Elle Mehrmand is a performance/new media artist and musician who uses the body, electronics, video, sound and installation within her work. She is the singer and trombone player of Assembly of Mazes, a music collective who creates dark, electronic, middle eastern, rhythmic jazz rock. Elle is currently an MFA candidate at UCSD, and received her BFA in art photography with a minor in music at CSULB. She has received grants from UCIRA, the Russell Foundation and Fine Arts Affiliates. Elle is a researcher at CRCA at UCSD and is a member of the electronic disturbance theatre 2.0/ b.a.n.g. lab. Her performances have been shown in Los Angeles, Long Beach, San Diego, San Francisco, Durham, Tijuana, Montreal, Dublin, Istanbul and Bogotá. Her work has been discussed in Art21, the LA Times, Juxtapoz Magazine, Networked Performance, Reno News and Review, the LA Weekly, the OC weekly, VICE, and Furtherfield.org.
Charles G Miller is an artist and writer currently based in San Diego. He received his BFA from Maryland Institute College of Art in 2004 and his MFA from University of California, San Diego in 2010. His recent project: Hidden In Plain Sight: La Jolla / UTC Annex, An-Edge City includes a forthcoming film produced with a fellowship from the Center for Global California Studies. A frequent collaborator, he is currently a resident artist, researcher and program developer at the Periscope Project: an arts and architecture cooperative and urban think tank based in downtown San Diego.
Rayyane Tabet's work has been concerned with researching hidden histories that are transformed and retold through objects and installations. He received a Bachelor's in Architecture (BArch) from The Cooper Union and is currently pursuing a Masters in Fine Arts (MFA) at the University of California, San Diego. His work has been featured in NOISE, Sfeir-Semler Gallery (2010), Art Now In Lebanon, Darat al Funun (2008) and has been included in the New Museum's book Younger than Jesus: The Artist Directory, published by Phaidon Press (2009). Artie Vierkant is one of many possible Google Search results. His work concerns the degree to which digital media constitute fully tangible objects, actors which are both pliable and physical, structures to be broken into pieces and reconceived.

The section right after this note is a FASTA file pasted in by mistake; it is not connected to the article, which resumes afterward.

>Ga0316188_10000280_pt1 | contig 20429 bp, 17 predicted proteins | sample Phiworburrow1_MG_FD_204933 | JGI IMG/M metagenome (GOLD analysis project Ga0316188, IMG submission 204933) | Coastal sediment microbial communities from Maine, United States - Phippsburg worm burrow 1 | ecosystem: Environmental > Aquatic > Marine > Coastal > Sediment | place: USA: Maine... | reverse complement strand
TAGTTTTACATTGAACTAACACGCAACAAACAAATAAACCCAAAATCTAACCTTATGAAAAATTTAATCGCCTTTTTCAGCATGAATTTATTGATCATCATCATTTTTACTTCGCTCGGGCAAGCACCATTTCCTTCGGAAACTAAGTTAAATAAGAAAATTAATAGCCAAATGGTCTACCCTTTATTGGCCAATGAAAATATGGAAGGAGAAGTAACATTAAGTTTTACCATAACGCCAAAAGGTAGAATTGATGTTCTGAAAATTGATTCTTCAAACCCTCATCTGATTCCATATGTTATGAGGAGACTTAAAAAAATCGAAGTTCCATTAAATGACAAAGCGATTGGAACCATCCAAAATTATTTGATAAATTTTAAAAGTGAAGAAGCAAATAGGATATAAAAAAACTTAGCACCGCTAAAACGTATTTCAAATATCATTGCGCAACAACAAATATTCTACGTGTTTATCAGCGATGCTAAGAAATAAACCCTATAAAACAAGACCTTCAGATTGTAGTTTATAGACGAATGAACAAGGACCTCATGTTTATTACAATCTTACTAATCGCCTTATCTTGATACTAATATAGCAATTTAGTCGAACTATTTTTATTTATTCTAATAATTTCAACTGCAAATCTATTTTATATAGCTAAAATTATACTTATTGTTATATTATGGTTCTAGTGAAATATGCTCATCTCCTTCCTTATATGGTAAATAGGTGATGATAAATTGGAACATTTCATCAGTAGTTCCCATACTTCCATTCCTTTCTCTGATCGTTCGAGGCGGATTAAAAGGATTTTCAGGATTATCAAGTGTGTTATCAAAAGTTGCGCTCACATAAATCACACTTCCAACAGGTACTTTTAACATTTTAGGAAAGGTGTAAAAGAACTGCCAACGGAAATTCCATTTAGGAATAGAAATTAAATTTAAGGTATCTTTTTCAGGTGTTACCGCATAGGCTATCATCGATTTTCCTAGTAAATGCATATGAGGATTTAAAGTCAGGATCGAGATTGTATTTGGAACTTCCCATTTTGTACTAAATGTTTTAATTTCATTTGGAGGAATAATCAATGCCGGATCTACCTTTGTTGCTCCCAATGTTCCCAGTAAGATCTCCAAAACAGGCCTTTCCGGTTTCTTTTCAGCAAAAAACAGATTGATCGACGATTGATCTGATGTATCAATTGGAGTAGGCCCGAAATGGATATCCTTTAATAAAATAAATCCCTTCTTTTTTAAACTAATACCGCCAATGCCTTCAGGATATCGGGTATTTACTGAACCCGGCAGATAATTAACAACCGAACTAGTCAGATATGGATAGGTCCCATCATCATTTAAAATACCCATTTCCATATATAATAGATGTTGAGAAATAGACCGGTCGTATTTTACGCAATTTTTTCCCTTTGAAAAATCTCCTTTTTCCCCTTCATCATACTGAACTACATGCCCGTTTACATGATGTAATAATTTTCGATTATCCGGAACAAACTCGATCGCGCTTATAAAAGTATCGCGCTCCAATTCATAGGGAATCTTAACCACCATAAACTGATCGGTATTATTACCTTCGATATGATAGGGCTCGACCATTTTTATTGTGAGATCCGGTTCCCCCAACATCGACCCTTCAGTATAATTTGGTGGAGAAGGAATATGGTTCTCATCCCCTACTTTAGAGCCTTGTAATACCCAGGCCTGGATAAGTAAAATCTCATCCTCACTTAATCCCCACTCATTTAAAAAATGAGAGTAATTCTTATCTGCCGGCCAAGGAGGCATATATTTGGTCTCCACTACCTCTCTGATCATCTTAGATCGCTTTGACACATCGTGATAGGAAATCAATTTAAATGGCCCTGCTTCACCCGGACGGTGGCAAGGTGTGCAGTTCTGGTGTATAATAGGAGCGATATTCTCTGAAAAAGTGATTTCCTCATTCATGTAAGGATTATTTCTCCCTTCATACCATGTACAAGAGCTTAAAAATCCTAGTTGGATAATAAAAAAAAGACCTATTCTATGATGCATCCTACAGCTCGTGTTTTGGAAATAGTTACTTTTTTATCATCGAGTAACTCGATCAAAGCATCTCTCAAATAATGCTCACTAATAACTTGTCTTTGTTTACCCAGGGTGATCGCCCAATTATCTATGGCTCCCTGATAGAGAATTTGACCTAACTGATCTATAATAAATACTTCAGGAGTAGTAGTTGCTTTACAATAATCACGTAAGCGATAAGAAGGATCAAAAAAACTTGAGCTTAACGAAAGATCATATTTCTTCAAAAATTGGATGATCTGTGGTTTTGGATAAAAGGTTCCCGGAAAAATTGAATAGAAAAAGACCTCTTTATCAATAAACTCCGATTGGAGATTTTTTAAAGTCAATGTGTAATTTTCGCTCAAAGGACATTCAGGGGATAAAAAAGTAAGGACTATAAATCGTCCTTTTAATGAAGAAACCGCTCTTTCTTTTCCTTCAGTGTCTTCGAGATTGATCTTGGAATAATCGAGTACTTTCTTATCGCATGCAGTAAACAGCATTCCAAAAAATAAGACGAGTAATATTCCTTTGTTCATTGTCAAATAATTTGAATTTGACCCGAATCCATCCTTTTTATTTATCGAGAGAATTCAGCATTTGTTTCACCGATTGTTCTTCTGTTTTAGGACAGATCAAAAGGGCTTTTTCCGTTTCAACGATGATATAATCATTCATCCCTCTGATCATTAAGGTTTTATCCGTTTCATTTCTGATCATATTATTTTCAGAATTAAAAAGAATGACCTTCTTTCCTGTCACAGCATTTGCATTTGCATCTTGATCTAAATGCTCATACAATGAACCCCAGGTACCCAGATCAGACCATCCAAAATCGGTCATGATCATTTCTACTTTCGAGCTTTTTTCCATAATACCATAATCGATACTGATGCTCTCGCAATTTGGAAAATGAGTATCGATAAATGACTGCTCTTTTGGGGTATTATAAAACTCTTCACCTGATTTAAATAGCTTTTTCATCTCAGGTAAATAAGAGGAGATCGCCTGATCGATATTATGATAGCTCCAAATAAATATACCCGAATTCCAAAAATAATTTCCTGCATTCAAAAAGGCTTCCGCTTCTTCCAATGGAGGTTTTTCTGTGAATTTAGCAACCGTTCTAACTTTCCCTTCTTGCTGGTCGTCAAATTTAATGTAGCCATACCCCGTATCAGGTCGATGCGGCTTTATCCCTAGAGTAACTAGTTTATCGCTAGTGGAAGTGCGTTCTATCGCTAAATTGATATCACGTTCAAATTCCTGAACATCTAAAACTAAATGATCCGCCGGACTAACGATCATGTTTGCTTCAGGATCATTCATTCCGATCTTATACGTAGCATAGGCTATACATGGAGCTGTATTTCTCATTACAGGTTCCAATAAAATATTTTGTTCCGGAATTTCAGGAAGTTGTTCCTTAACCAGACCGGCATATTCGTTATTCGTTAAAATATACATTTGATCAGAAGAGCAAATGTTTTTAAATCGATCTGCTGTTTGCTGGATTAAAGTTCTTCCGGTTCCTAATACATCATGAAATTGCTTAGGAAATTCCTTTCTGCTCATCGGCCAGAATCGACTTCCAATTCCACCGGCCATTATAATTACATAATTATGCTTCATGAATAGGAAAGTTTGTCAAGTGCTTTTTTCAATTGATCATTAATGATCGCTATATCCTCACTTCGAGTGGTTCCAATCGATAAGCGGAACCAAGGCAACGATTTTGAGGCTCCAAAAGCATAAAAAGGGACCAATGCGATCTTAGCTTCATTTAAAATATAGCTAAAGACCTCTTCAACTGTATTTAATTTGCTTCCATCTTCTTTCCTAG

Micha Cárdenas is an artist/theorist whose transreal work mixes physical and networked spaces in order to explore emerging forms of queer relationality, biopolitics and DIY horizontal knowledge production. She is the Interim Associate Director of Art and Technology for UCSD's Sixth College in the Culture, Art and Technology program. She has been a lecturer in the Visual Arts department and Critical Gender Studies program at UCSD. She is an artist/researcher with the UCSD School of Medicine, CRCA and the b.a.n.g. lab at Calit2. Her recent publications include "I am Transreal", in Gender Outlaws: The Next Generation from Seal Press, Trans Desire/Affective Cyborgs, with Barbara Fornssler, from Atropos Press and "Becoming Dragon: A Transversal Technology Study" in Code Drift from CTheory. She has exhibited and performed in biennials, museums and galleries in cities around the world including Los Angeles, San Diego, Tijuana, New York, San Francisco, Montreal, Egypt, Ecuador, Spain, Switzerland, Ireland and many other places. Her work has been written about in publications including Art21, the Associated Press, the LA Times, CNN, BBC World, Wired and Rolling Stone Italy.